January 19th 2013.

These trains were operated at the behest of the District Civil Engineer, District Motive Power Superintendent , etc they ran for
 specific purposes such as inspecting fencing or inspection of specific engineering structures such as bridges or culverts, or on
 occasions signal sighting in connection with proposed signalling alterations.
 However they could also be utilised to meet staff in remote locations, as the use of cars in earlier days was limited and if the
officer had his staff with him it may have been appropriate to use the saloon to visit somewhere like Menai Bridge Yard
which had no road access in any event.

The trains consisted of the Inspection Saloon and a smaller locomotive, often a Class 4 Tank or a Class 2 - 2-6-0; this was because
a reasonable water capacity was required for a long day out.
In addition the train could stop in a signal section to allow an inspection of some specific item of infrastructure.

The coach was usually propelled but on other occasions it was pulled. There was no method of communication between the coach
 and locomotive often the driver would look through the coach to see signals, a brake valve was provided at each end to stop the coach
 and locomotive if required for operational or inspection purposes; in addition a locomotive inspector also travelled on the vehicle.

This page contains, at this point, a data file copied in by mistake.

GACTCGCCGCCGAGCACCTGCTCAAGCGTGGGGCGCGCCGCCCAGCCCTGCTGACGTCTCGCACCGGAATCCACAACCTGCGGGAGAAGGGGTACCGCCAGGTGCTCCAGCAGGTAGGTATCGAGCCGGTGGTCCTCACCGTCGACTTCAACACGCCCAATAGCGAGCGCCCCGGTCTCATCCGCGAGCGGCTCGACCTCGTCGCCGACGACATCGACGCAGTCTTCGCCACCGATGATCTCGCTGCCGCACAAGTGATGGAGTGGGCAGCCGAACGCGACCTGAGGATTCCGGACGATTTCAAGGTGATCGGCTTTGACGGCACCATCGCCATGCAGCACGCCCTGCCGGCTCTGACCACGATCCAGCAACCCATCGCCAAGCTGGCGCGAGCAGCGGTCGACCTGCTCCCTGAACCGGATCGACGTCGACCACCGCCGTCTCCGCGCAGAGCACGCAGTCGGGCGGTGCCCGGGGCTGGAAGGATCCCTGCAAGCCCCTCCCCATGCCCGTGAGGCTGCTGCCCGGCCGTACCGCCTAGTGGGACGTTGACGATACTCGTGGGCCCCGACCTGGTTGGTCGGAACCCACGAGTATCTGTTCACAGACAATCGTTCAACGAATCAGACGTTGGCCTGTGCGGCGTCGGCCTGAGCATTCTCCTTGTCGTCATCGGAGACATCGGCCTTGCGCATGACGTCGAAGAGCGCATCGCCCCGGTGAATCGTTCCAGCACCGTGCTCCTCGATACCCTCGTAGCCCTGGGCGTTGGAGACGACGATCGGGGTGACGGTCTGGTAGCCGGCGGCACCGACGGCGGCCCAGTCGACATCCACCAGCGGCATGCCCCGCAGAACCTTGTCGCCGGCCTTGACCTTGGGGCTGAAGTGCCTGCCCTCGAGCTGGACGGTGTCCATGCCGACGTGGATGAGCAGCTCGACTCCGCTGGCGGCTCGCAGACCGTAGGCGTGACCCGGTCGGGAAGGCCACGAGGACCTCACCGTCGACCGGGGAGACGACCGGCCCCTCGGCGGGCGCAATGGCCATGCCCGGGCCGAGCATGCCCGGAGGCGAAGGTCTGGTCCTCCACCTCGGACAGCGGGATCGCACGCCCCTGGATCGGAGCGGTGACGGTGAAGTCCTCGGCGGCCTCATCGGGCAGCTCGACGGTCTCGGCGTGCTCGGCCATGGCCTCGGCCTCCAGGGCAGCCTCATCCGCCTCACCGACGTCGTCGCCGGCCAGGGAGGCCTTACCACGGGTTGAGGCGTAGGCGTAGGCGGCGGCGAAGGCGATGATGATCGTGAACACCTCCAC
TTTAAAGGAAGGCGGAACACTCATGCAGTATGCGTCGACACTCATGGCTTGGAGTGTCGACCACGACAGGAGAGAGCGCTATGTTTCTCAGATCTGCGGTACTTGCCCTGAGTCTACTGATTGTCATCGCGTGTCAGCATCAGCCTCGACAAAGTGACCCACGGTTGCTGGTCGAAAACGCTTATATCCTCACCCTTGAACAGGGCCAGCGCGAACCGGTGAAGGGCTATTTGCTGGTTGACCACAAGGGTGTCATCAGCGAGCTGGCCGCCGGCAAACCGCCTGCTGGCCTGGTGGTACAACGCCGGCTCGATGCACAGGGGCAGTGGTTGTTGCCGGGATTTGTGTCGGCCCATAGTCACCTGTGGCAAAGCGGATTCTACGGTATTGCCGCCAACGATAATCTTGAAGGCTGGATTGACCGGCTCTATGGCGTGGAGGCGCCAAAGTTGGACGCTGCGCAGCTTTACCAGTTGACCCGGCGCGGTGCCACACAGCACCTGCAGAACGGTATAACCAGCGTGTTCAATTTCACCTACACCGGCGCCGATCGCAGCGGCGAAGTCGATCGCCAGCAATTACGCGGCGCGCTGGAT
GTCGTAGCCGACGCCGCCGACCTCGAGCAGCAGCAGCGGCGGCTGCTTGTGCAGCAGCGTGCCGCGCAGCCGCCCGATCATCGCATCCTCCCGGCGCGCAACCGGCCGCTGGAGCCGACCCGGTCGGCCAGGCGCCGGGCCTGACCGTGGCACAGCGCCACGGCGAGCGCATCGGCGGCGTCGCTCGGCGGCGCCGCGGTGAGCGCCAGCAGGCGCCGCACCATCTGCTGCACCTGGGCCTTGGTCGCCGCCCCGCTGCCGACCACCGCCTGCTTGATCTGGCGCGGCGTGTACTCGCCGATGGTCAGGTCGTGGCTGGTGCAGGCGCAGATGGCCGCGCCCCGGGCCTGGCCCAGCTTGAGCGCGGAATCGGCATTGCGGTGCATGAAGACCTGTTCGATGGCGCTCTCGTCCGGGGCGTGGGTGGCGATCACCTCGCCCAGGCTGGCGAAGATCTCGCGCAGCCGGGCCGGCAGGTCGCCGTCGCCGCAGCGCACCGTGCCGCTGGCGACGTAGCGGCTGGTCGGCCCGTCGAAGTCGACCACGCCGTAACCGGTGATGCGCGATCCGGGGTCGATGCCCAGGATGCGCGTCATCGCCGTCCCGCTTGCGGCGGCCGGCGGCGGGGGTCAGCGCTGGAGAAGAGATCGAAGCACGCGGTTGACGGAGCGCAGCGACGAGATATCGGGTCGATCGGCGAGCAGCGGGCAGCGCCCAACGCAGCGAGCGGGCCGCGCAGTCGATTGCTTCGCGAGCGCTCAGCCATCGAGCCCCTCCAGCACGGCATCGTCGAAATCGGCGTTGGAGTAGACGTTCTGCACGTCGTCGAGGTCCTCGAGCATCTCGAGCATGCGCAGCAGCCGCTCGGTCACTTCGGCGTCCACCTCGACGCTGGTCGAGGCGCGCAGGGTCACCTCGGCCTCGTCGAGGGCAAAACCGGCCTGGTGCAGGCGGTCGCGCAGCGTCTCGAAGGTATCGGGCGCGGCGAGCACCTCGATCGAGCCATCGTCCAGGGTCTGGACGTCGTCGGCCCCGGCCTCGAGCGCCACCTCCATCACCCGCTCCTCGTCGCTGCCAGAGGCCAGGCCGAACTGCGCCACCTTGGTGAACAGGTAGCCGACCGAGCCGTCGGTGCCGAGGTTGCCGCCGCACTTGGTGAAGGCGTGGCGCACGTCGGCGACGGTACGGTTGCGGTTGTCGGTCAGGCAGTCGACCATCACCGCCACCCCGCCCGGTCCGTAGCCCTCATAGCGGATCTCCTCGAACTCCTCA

Each Divisional Engineer would have had his own saloon and sometimes in the nineteenth century and early twentieth century a
specific locomotive and crew would have been allocated to the duty permanently, such coaches and locomotives were allocated
 at Crewe and Bangor for example.

A small kitchen or galley was provided to make hot drinks and light refreshments could be provided if required, a steward
 being allocated for this purpose.

The vehicles were fitted with a gong to warn persons on the track of its approach and steps were fitted to the side of the vehicle to assist
in leaving the vehicle, if there was no platform.

A selection of these trains is shown in various locations below.

BR Standard Class 2 2-6-0 78003 at Bodant Bridge, Prestatyn with, on turn 1Z01, on the 17th June 1964.

LMS Class 4 2-6-4T 42606 propels an inspection saloon through Prestatyn, on turn 1Z01, on the down slow on 23rd June 1964.

Propelling an elderly Inspection Saloon, off what looks like pre-grouping origin,  on the "Up Slow", through Prestatyn is BR Standard
 Class 4 4-6-0 75012, it  has received a bit of a clean up for the duty.
 The Saloon had been worked earlier in the day probably as far as Trawsfynydd Lake (to the flask loading siding), and also probably the
 first Saloon to reach this location from Llanduduno Junction and almost certainly the only BR Standard Class 4